Statistics Immigrants

La seguridad de los trabajadores latinos

Why are workplace injuries and deaths increasing among Latino employees?

Latino workers

Key points

  • Deaths among Latinos/Hispanics are increasing at a time when workplace fatality figures among other demographics are decreasing.
  • Culture and language are hugely important to protecting these workers, and employers need to convey safety information in a way and manner their workforce will understand.
  • Immigration reform and a stronger OSHA may help reduce Latino worker injuries.

Additional resources

Juan Carlos Reyes was 35 years old when he died.

Reyes was working four stories above ground at a hotel construction site in Texas when his work platform became unstable. He fell to the ground and was later pronounced dead at the scene.

OSHA cited Reyes’ employer for several violations, including failure to ensure the scaffolding was erected by a qualified person and failure to provide a fall arrest system.

Reyes’ story is detailed in an April report from the National Council for Occupational Safety and Health, which claims the father of three might still be alive had he been protected by a fall prevention program that included safety harnesses and proper training.

“It’s not an accident,” the report states. “When employers provide a proper fall protection program, workers can eliminate falls, or reduce the chance of fatal impact if they occur. Reyes had no such chance.”

Fatalities among Latino workers are increasing. And by 2050 about one-third of the U.S. workforce is expected to be Latino – prompting stakeholders to urge for better protections for these workers.

The scope of the problem

In 2013, 4,585 workers died on the job, according to the Bureau of Labor Statistics.

Although this number is the second lowest on record, Latino and Hispanic workers experienced an increase in both the number of on-the-job deaths (817 from 748 in 2012) and fatality rate (3.9 from 3.7) – the only demographic group to do so.

This isn’t a merely a one-year bump in the numbers. Since 2010, the number of Hispanic and Latino worker deaths has steadily increased. And while the rate of death for this population fell in the early 2000s and has remained relatively constant in recent years, that stability stands in contrast to the downward trend among whites, blacks and Asians.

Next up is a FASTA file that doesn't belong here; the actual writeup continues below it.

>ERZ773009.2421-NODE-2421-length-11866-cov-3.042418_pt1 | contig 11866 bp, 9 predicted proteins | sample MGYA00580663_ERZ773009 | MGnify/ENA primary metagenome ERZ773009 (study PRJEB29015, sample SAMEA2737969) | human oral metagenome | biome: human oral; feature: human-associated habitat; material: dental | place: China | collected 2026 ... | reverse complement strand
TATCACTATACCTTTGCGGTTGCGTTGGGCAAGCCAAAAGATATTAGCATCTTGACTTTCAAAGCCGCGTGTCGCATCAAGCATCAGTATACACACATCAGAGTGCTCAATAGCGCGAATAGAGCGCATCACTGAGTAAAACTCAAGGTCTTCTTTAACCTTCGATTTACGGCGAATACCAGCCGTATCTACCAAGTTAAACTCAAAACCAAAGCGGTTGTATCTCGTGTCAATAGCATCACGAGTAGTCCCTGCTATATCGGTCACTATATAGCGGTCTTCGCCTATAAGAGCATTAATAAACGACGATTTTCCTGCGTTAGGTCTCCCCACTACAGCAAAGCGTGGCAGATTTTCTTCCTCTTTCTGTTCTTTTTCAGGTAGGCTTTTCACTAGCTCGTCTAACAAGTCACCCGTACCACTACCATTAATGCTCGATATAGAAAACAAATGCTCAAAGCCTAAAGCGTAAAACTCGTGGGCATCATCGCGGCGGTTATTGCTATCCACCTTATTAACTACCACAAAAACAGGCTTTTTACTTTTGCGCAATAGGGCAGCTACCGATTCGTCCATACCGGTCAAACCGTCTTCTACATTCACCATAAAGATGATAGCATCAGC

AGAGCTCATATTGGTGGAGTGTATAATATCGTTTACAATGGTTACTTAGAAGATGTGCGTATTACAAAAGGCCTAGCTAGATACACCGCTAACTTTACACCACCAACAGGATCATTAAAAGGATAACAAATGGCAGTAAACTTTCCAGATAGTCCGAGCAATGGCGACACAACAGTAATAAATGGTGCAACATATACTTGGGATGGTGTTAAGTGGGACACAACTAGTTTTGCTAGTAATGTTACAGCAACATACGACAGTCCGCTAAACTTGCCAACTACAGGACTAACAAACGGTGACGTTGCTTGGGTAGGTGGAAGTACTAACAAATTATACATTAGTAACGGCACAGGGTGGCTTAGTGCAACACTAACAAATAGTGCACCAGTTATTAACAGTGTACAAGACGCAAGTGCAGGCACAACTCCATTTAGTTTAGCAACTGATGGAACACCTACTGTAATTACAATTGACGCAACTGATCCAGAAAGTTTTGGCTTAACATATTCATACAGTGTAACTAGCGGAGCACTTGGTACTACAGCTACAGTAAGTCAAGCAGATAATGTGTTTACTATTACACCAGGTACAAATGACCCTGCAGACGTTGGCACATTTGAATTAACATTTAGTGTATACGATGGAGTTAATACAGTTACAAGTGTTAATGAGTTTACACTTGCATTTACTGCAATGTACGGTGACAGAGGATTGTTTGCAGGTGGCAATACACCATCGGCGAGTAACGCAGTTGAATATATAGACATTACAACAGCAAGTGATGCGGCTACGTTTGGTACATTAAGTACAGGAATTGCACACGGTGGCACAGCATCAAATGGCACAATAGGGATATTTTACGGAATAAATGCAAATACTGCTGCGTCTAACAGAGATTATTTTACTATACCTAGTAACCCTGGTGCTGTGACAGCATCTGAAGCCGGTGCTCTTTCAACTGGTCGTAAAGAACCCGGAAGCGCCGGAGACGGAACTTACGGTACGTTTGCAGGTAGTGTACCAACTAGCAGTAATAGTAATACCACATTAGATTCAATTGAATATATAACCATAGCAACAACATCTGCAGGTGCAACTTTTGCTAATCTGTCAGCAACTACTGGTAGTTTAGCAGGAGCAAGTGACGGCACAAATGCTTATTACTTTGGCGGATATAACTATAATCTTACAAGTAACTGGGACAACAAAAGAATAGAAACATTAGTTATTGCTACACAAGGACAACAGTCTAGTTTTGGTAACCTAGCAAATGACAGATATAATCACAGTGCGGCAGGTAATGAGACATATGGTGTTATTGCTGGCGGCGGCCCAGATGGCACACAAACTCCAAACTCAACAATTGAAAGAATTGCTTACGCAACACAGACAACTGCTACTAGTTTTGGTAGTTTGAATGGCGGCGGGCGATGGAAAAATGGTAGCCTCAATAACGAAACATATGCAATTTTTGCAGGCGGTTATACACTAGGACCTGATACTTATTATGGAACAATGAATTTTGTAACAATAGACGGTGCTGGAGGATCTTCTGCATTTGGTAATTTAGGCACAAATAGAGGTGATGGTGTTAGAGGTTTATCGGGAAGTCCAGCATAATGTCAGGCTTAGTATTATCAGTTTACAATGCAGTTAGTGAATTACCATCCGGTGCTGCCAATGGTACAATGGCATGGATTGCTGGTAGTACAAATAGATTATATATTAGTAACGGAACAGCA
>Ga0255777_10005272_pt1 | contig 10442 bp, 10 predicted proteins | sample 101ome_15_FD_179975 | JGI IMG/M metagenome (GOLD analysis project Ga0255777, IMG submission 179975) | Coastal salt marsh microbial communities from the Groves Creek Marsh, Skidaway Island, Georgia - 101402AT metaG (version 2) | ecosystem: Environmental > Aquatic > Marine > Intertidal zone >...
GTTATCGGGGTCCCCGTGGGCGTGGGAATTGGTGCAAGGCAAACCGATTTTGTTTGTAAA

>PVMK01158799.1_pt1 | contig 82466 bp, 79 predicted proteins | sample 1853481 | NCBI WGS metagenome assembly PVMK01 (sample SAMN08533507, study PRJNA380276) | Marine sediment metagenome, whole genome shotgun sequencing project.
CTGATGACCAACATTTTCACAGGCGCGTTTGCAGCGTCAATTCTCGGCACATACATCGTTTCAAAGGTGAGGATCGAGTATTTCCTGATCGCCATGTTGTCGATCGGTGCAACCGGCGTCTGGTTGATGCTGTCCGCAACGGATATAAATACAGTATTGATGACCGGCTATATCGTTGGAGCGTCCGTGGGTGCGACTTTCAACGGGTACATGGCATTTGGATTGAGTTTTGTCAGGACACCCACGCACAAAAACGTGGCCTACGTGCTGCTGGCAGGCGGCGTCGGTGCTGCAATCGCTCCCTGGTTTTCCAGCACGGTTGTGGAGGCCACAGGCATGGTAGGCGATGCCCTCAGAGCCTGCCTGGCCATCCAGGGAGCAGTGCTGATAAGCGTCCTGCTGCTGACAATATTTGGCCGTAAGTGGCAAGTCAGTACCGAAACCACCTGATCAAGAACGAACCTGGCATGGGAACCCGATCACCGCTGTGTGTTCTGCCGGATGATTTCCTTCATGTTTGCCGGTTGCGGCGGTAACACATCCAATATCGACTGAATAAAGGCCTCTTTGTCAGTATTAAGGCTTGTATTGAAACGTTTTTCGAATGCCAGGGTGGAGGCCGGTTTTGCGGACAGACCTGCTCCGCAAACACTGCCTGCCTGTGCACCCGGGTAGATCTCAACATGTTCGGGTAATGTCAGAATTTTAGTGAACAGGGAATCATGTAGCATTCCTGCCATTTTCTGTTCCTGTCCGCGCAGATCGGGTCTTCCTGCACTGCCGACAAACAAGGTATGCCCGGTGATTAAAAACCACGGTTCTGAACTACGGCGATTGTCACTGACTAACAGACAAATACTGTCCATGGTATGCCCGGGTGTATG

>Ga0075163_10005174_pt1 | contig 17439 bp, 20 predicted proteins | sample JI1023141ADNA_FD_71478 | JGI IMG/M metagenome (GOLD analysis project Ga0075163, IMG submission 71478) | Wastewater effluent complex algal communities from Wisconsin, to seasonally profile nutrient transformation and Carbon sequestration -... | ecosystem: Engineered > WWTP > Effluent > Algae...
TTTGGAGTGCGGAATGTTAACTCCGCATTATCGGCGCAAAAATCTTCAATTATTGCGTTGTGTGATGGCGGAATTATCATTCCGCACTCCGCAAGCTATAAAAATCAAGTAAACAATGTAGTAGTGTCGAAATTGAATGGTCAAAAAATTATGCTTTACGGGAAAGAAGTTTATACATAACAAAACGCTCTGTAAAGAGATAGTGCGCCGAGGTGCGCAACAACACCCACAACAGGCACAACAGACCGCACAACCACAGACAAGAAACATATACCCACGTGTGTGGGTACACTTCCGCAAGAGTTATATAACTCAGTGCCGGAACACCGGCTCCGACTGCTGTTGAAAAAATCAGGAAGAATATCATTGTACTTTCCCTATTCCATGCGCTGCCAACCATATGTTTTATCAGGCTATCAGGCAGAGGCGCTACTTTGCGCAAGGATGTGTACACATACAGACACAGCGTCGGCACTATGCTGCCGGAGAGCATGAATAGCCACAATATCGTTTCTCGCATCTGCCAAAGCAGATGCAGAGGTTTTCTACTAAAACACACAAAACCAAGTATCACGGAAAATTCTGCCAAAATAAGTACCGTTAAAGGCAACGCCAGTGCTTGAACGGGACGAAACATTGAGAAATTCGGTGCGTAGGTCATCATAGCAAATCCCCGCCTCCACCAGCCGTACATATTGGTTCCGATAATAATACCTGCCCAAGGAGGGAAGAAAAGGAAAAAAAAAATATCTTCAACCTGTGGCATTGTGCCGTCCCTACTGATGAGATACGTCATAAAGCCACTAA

Latino worker deaths BLS data on nonfatal incidents shows that Hispanics and Latinos experienced 12 percent of all injuries or illnesses requiring days away from work in 2013 while making up 16 percent of the workforce. However, these figures include only reported injuries.

According to Jessica Martinez, deputy director of National COSH, many Latinos are part of an informal workforce. Martinez said these workers often have no setting for providing documentation or lack safe and consistent employment – part of an “underground” economy in which workers are paid in cash and stay off the books. Injuries suffered by these workers often go uncounted, she said, resulting in low injury figures.

The recession’s role

As the economy recovers, the Latino segment of the workforce has returned to pre-recession employment levels, with particularly strong gains in construction, according to Catherine Singley Harvey. Singley Harvey is manager of the economic policy project at the National Council of La Raza, a Hispanic civil rights and advocacy organization based in Washington.

Employment in industries such as construction or agriculture – some of the most dangerous for workers – is one of the primary contributors to Latino workers’ higher fatality figures. But dangerous jobs don’t tell the whole story. When compared with other ethnicities, Latinos have a higher injury and illness rate within those high-hazard industries. “The Latino workers we know are definitely in a more vulnerable position in comparison to others,” Martinez said.

And Singley Harvey points out that even if the total number of fatalities increased due to growing employment, one would expect the rate to stay the same – yet for Latino workers that hasn’t been the case.

She suggests that the recession could have played another role in increasing injuries: Perhaps employers, in their haste to get projects up and running again, weren’t as diligent in instructing workers on safety and health procedures. She said that when President Barack Obama first took office, his administration was focused on worker safety and health, but the narrative changed to a focus on job growth and job quality. The Department of Labor, which wanted to see the economy moving again, may have let its guard down in terms of enforcing workplace safety requirements, Singley Harvey said.

In addition to dangerous jobs, other systemic issues such as immigration status and language barriers may be driving high injury rates, according to Martinez. She alleged that a few employers may even “shamelessly” violate workers’ rights because the workers fear retaliation.

This can be manifested by inappropriate or ineffective training: The training may not have any intent to instruct workers on safety procedures or policies, but workers will still be told to sign a sheet saying they’ve been properly trained. If they don’t sign, they lose their job, Martinez said.

Some workers are afraid to speak up over unsafe conditions due to their uncertain immigration or job status, or because of a general lack of knowledge regarding their rights, Singley Harvey claims. All of these issues may make workers fearful of being fired – and losing the ability to support their family – so they stay quiet. The result is an increased likelihood of on-the-job injuries.

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